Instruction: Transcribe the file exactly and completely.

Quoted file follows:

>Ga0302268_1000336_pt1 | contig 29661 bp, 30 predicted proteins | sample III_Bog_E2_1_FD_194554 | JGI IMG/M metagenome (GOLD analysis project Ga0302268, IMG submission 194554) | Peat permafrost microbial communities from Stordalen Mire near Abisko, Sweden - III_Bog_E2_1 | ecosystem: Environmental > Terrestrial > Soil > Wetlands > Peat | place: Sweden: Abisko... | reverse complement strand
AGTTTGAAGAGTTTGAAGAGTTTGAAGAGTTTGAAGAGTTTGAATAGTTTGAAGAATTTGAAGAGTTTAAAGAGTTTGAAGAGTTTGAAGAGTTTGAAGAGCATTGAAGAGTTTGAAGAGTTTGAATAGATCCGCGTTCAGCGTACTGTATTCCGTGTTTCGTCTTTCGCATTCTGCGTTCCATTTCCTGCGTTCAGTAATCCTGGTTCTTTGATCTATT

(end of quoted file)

>Ga0302268_1000336_pt1 | contig 29661 bp, 30 predicted proteins | sample III_Bog_E2_1_FD_194554 | JGI IMG/M metagenome (GOLD analysis project Ga0302268, IMG submission 194554) | Peat permafrost microbial communities from Stordalen Mire near Abisko, Sweden - III_Bog_E2_1 | ecosystem: Environmental > Terrestrial > Soil > Wetlands > Peat | place: Sweden: Abisko... | reverse complement strand
AGTTTGAAGAGTTTGAAGAGTTTGAAGAGTTTGAAGAGTTTGAATAGTTTGAAGAATTTGAAGAGTTTAAAGAGTTTGAAGAGTTTGAAGAGTTTGAAGAGCATTGAAGAGTTTGAAGAGTTTGAATAGATCCGCGTTCAGCGTACTGTATTCCGTGTTTCGTCTTTCGCATTCTGCGTTCCATTTCCTGCGTTCAGTAATCCTGGTTCTTTGATCTATT